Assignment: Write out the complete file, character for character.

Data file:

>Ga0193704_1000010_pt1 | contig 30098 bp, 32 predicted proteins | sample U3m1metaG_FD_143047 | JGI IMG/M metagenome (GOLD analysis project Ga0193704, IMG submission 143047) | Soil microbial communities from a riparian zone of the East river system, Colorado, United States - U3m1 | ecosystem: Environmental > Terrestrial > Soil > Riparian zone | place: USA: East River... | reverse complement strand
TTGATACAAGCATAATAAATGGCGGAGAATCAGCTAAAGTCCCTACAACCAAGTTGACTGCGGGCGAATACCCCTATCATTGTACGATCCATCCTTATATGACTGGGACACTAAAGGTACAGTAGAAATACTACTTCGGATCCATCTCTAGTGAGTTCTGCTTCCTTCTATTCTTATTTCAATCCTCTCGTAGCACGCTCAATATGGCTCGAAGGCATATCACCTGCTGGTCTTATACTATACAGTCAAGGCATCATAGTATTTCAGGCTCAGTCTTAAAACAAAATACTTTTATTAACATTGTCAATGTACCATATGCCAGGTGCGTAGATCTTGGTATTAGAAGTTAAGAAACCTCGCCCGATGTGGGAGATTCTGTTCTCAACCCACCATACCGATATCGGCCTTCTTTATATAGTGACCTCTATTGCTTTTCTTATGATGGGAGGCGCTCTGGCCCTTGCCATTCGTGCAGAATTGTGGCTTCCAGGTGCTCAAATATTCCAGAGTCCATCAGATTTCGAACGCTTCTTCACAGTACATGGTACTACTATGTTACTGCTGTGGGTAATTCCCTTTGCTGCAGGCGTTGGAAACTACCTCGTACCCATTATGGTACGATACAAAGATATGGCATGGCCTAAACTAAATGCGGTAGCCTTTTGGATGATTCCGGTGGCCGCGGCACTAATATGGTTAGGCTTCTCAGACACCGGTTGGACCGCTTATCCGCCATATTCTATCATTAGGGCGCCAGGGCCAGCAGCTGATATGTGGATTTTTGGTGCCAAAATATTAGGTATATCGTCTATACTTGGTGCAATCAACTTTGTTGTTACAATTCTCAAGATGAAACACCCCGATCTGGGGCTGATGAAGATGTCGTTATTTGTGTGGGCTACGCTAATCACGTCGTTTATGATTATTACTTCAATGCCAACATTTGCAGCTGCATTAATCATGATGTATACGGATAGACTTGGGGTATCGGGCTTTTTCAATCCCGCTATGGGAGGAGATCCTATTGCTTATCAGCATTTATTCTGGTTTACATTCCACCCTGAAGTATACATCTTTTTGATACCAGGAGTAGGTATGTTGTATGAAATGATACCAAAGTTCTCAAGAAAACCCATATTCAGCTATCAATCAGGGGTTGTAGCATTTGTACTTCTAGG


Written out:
>Ga0193704_1000010_pt1 | contig 30098 bp, 32 predicted proteins | sample U3m1metaG_FD_143047 | JGI IMG/M metagenome (GOLD analysis project Ga0193704, IMG submission 143047) | Soil microbial communities from a riparian zone of the East river system, Colorado, United States - U3m1 | ecosystem: Environmental > Terrestrial > Soil > Riparian zone | place: USA: East River... | reverse complement strand
TTGATACAAGCATAATAAATGGCGGAGAATCAGCTAAAGTCCCTACAACCAAGTTGACTGCGGGCGAATACCCCTATCATTGTACGATCCATCCTTATATGACTGGGACACTAAAGGTACAGTAGAAATACTACTTCGGATCCATCTCTAGTGAGTTCTGCTTCCTTCTATTCTTATTTCAATCCTCTCGTAGCACGCTCAATATGGCTCGAAGGCATATCACCTGCTGGTCTTATACTATACAGTCAAGGCATCATAGTATTTCAGGCTCAGTCTTAAAACAAAATACTTTTATTAACATTGTCAATGTACCATATGCCAGGTGCGTAGATCTTGGTATTAGAAGTTAAGAAACCTCGCCCGATGTGGGAGATTCTGTTCTCAACCCACCATACCGATATCGGCCTTCTTTATATAGTGACCTCTATTGCTTTTCTTATGATGGGAGGCGCTCTGGCCCTTGCCATTCGTGCAGAATTGTGGCTTCCAGGTGCTCAAATATTCCAGAGTCCATCAGATTTCGAACGCTTCTTCACAGTACATGGTACTACTATGTTACTGCTGTGGGTAATTCCCTTTGCTGCAGGCGTTGGAAACTACCTCGTACCCATTATGGTACGATACAAAGATATGGCATGGCCTAAACTAAATGCGGTAGCCTTTTGGATGATTCCGGTGGCCGCGGCACTAATATGGTTAGGCTTCTCAGACACCGGTTGGACCGCTTATCCGCCATATTCTATCATTAGGGCGCCAGGGCCAGCAGCTGATATGTGGATTTTTGGTGCCAAAATATTAGGTATATCGTCTATACTTGGTGCAATCAACTTTGTTGTTACAATTCTCAAGATGAAACACCCCGATCTGGGGCTGATGAAGATGTCGTTATTTGTGTGGGCTACGCTAATCACGTCGTTTATGATTATTACTTCAATGCCAACATTTGCAGCTGCATTAATCATGATGTATACGGATAGACTTGGGGTATCGGGCTTTTTCAATCCCGCTATGGGAGGAGATCCTATTGCTTATCAGCATTTATTCTGGTTTACATTCCACCCTGAAGTATACATCTTTTTGATACCAGGAGTAGGTATGTTGTATGAAATGATACCAAAGTTCTCAAGAAAACCCATATTCAGCTATCAATCAGGGGTTGTAGCATTTGTACTTCTAGG